I was in the choir when I was in high school. Not only that, of my own volition, I joined the male chorus, which I was part of for all four of those formative years. We’d sing such seminal songs as “My Little Buttercup,” “How Much Is That Doggie in the Window,” and “The Lion Sleeps Tonight.” I went to a Christian high school, so our performances usually took place in churches in the area that were part of the denomination associated with the school. It was always strange to me, when after a rousing rendition of “Little Deuce Coupe” the congregation would sit in silence and stare at us. No applause. Crickets. Not being of this particular denomination, whenever my parents were in the crowd, they would erupt with vibrant clapping regardless of whether anyone else joined in their appreciation.
Though I don’t personally find anything wrong with applause in a service of worship, the non-clapping ritual did at least get me thinking as a high schooler mostly interested in soccer and skateboarding.
Our churches are filled with some pretty talented people. They are in the congregation as well as on the platform. And musicians are amongst the most visible—skilled guitarists, vocalists, keyboard players, and so on. These skills are being put to use in order to unify the sung prayer of the congregation—a prayer that, hopefully, declares great is the Lord!
But we have all likely witnessed other declarations on a Sunday morning. How great was that guitar lick? How great was my vocal prowess? How great was I at preaching? How great were those visuals?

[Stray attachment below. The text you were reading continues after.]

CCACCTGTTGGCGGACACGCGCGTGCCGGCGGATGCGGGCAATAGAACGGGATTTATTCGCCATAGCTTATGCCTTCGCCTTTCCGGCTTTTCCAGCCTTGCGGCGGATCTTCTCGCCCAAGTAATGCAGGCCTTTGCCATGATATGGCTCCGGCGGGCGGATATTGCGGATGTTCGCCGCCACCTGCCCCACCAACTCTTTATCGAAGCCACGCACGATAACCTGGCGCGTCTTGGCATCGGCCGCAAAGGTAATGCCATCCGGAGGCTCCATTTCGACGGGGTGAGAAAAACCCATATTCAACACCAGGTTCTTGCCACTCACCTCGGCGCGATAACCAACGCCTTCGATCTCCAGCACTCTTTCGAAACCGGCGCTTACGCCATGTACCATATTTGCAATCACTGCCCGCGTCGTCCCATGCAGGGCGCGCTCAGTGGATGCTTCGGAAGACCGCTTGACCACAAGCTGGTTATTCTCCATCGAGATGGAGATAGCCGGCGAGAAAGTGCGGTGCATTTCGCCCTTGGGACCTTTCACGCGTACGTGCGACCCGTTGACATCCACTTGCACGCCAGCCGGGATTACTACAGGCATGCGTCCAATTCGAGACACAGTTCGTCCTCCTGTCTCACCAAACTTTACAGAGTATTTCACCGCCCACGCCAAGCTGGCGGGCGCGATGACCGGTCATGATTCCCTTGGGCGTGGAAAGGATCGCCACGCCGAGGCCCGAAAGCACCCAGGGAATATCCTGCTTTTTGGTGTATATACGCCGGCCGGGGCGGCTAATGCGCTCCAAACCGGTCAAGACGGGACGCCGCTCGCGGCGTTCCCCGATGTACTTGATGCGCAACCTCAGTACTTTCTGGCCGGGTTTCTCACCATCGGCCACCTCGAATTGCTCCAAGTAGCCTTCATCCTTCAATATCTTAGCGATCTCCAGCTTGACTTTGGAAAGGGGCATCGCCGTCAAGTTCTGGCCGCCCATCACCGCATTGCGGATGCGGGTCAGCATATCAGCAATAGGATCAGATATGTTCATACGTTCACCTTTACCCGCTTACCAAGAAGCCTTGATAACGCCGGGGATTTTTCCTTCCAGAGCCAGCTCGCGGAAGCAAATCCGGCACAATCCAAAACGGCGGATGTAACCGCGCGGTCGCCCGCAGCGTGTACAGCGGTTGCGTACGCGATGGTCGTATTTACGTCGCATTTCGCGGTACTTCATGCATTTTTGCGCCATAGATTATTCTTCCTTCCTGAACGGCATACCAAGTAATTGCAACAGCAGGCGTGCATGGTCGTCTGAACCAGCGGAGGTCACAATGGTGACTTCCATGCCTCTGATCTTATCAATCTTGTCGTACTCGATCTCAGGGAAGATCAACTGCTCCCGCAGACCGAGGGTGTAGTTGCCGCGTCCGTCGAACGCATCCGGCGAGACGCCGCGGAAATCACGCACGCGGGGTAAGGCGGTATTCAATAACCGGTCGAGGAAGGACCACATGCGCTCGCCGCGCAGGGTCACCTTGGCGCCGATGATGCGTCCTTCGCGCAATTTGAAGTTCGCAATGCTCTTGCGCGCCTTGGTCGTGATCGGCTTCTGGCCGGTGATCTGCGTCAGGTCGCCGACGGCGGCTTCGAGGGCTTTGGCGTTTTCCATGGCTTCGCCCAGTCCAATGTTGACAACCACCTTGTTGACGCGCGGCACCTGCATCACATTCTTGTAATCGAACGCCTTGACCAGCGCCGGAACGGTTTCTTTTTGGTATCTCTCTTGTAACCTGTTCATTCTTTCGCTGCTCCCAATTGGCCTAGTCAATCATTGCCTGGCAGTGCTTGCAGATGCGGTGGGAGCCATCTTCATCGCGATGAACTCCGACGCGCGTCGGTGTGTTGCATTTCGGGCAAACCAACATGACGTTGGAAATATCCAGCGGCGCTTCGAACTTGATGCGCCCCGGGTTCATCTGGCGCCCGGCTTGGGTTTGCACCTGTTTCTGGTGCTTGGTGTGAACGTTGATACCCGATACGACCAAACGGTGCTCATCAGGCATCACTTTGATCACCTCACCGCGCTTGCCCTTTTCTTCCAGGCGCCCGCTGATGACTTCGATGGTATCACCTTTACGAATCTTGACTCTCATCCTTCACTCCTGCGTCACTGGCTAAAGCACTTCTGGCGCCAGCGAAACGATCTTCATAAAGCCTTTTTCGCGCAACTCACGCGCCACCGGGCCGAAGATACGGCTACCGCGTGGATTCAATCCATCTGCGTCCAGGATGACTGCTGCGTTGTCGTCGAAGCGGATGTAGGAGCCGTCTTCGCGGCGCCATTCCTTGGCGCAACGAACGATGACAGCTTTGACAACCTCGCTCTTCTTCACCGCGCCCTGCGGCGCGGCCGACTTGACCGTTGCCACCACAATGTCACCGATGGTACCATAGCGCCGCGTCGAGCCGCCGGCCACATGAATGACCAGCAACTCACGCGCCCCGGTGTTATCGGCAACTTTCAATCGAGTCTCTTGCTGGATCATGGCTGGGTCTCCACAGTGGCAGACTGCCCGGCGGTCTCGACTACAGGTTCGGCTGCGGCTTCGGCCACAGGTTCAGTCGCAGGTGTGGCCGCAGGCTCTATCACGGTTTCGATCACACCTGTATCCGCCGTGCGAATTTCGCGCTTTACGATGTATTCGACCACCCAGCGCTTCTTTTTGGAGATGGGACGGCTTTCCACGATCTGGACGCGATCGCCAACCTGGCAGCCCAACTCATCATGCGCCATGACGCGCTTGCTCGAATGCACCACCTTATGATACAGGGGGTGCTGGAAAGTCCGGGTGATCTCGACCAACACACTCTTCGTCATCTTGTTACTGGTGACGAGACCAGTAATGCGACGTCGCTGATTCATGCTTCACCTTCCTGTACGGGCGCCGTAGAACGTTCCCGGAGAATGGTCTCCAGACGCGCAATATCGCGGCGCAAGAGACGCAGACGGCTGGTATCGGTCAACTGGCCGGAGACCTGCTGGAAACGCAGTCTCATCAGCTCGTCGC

Worship is a place to use our skills in order to shine a light on how great our God is. I still think it’s a good idea to let people respond to a male chorus group belting out “awimbawe, awimbawe” in a way that feels natural. We do a lot of things when we gather: We give announcements; we shake hands; we disagree with the pastor; we check our text messages; and some of us say, “Thanks for that!” when someone inspires and directs us to God with their musical skill. This is life, and our congregations are filled with human beings. But on the other hand, it is important that whether we clap after sung worship… or we don’t, we must stand firm in one thing: if we do not at least praise the Lord, then we have missed the point. Leaders can’t force their congregations to do this, but they can lead in such a way that reminds the congregation who is the center of the narrative. It is surprising how easy it is to leave that out, or at least make it secondary on our priority list.
We experience, join in, take hold of, and become part of God’s mission in the world when we declare: Great is the Lord and he is greatly to be praised. We are here to make him known, and he is just; he is love, and he is moving amongst the nations so that all hearts will find their peace in him.
Jeremy Armstrong is managing editor for Worship Leader magazine and Song Discovery.